We had strawberry shortcake for breakfast; Daddy and I always went over to Plant City (on the other side of Tampa) and picked gobs of strawberries during the season and Mom would freeze part and make jams and preserves out of the rest. Our shortcakes were sweet cinnamon biscuits; I didn’t know shortcakes were actually supposed to have a sponge cake base until many years later – I still make mine with biscuits (and piles of whipped cream of course.)
Later that morning, a friend of Daddy’s that he worked with (Daddy called him ‘Blackie’, I think he was Italian and I remember he had real pretty black wavy hair) came in with a big bottle of champagne (I don’t think he had been to bed yet because I remember he was kind of rumpled looking.) That was the year we had cornbread and beans and champagne for Christmas dinner.
Some memories never fade (that doesn’t count what I had for breakfast though) and memories are an important part of our lives and sometimes shape, or at least influence, the kind of persons we become. I remember, years before, Jo and me in the tub for Saturday night baths, getting all scrubbed up and our hair washed (of course Jo always got soap in her eyes and whined – I am sure you know by now Jo was a whiner), and Mom would lay out our best clothes for Sunday morning.
Jo and I had rickets (now I know it was caused by a vitamin deficiency but back then, we just had sore feet) and had to wear ugly high-top shoes but on Sunday, we got to wear pretty patent leather, low-top, shoes. Aunt Toddie, in the fall would send us each a pair of black patent leather dress shoes and in the spring, a pair of white patent leather shoes, which we got to wear for special occasions.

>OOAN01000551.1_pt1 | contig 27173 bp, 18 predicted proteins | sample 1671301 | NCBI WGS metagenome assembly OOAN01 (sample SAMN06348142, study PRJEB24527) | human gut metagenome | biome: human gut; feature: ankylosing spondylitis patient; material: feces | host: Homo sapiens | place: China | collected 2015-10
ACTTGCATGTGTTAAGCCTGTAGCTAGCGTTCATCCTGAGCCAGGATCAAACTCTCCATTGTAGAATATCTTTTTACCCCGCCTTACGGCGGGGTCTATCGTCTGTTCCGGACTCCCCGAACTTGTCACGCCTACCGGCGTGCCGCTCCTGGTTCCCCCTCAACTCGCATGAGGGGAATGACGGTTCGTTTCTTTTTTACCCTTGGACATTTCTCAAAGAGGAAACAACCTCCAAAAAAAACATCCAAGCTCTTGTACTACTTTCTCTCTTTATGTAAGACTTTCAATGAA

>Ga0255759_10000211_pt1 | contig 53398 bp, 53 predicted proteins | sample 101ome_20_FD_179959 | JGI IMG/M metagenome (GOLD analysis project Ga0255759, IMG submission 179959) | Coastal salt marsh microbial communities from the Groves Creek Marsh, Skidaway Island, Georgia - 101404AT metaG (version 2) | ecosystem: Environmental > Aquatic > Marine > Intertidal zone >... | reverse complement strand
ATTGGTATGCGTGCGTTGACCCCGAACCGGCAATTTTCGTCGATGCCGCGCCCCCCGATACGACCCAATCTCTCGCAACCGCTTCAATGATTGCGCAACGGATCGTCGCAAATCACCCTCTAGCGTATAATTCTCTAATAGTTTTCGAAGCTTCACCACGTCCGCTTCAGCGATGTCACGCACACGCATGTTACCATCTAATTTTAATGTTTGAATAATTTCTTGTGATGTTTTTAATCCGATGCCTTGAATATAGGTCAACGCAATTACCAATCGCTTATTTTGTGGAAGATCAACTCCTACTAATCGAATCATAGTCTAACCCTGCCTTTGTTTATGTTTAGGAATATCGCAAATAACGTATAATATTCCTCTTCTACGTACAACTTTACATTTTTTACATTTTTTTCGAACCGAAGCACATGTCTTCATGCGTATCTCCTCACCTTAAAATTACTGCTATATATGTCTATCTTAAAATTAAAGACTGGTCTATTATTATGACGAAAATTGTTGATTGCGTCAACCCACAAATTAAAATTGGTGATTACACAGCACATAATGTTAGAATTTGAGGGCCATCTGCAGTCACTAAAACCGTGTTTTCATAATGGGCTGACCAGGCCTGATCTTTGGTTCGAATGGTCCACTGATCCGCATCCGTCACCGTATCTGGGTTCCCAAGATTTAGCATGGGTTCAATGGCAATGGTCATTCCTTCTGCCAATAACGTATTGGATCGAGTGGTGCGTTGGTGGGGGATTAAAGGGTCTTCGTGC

Sunday morning, Mom would get us dressed and send us off to Sunday School while they went to work. Sunday School was where I learned about God and how He loved us (not that I really understood it back then – but I remembered); church children’s Christmas programs told me about Jesus and why we celebrated Christmas, the birth of the Christ Child, the birth of hope for a lost world.
I sometimes wonder today if we have lost that knowledge, the reason we celebrate Christmas. I am always elated when I run into ‘pockets’ of the true reason for Christmas amid the reveling of parties, gift giving, and general ‘business’ that seems to take over our modern lives. I pray you too have remembered and told Him so.
Until next time, my prayer for each of you is that God will turn His loving face on you and grant you the inner joy in your heart (no matter what your circumstances) that only comes from a relationship with Him. God Bless!